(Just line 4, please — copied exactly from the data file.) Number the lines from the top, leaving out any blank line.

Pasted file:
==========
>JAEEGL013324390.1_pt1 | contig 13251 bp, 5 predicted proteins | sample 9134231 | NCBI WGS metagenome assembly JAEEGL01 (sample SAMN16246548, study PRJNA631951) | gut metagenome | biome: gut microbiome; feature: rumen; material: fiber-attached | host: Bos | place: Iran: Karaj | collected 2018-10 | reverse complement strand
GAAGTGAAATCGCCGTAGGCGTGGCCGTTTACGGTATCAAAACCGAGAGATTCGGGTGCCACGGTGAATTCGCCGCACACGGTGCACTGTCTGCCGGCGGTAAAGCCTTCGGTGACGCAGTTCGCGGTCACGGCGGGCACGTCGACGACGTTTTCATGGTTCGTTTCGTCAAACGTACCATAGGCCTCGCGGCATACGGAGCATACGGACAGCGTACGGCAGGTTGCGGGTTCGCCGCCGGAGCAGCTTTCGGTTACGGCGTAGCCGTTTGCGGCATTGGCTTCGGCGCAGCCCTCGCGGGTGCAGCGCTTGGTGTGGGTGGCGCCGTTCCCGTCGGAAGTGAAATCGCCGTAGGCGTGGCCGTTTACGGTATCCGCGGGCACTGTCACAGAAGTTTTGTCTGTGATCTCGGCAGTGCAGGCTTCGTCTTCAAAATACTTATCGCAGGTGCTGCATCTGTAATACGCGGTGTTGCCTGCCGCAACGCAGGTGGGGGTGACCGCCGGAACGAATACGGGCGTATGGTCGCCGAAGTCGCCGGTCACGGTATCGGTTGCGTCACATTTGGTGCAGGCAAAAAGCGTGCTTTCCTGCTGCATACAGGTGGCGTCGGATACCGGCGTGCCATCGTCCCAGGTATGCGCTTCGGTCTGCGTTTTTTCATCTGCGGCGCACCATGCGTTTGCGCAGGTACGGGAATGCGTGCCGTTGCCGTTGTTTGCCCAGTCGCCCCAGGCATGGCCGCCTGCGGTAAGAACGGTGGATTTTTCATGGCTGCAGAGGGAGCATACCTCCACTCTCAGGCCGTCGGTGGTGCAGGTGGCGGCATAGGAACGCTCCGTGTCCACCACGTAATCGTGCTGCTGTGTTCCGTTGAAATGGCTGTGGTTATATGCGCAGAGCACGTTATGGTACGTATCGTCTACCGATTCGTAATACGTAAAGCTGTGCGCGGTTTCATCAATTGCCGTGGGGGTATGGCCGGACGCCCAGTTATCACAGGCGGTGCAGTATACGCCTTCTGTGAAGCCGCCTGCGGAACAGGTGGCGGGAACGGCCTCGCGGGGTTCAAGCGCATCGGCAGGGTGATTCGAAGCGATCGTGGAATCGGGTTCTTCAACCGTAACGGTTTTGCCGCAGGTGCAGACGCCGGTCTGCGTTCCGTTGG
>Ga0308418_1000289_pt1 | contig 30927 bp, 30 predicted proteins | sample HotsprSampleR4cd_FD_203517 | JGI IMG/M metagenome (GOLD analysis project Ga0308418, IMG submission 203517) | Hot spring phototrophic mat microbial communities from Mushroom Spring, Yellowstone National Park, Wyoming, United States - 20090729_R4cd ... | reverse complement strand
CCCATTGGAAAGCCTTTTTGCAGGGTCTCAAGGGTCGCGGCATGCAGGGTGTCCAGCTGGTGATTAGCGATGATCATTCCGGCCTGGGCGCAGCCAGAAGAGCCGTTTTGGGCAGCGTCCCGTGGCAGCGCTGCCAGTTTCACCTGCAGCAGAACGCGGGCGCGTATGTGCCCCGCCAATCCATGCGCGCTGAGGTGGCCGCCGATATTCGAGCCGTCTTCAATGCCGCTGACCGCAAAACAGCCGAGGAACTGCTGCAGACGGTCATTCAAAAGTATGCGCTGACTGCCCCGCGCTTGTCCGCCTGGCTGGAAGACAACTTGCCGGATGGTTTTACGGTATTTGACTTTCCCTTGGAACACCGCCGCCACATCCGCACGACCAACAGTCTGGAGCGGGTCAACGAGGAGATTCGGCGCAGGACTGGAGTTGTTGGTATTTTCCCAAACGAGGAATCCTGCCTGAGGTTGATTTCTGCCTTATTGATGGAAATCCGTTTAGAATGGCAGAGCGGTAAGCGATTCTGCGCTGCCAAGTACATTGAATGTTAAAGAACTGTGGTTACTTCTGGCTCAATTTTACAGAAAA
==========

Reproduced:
CCCATTGGAAAGCCTTTTTGCAGGGTCTCAAGGGTCGCGGCATGCAGGGTGTCCAGCTGGTGATTAGCGATGATCATTCCGGCCTGGGCGCAGCCAGAAGAGCCGTTTTGGGCAGCGTCCCGTGGCAGCGCTGCCAGTTTCACCTGCAGCAGAACGCGGGCGCGTATGTGCCCCGCCAATCCATGCGCGCTGAGGTGGCCGCCGATATTCGAGCCGTCTTCAATGCCGCTGACCGCAAAACAGCCGAGGAACTGCTGCAGACGGTCATTCAAAAGTATGCGCTGACTGCCCCGCGCTTGTCCGCCTGGCTGGAAGACAACTTGCCGGATGGTTTTACGGTATTTGACTTTCCCTTGGAACACCGCCGCCACATCCGCACGACCAACAGTCTGGAGCGGGTCAACGAGGAGATTCGGCGCAGGACTGGAGTTGTTGGTATTTTCCCAAACGAGGAATCCTGCCTGAGGTTGATTTCTGCCTTATTGATGGAAATCCGTTTAGAATGGCAGAGCGGTAAGCGATTCTGCGCTGCCAAGTACATTGAATGTTAAAGAACTGTGGTTACTTCTGGCTCAATTTTACAGAAAA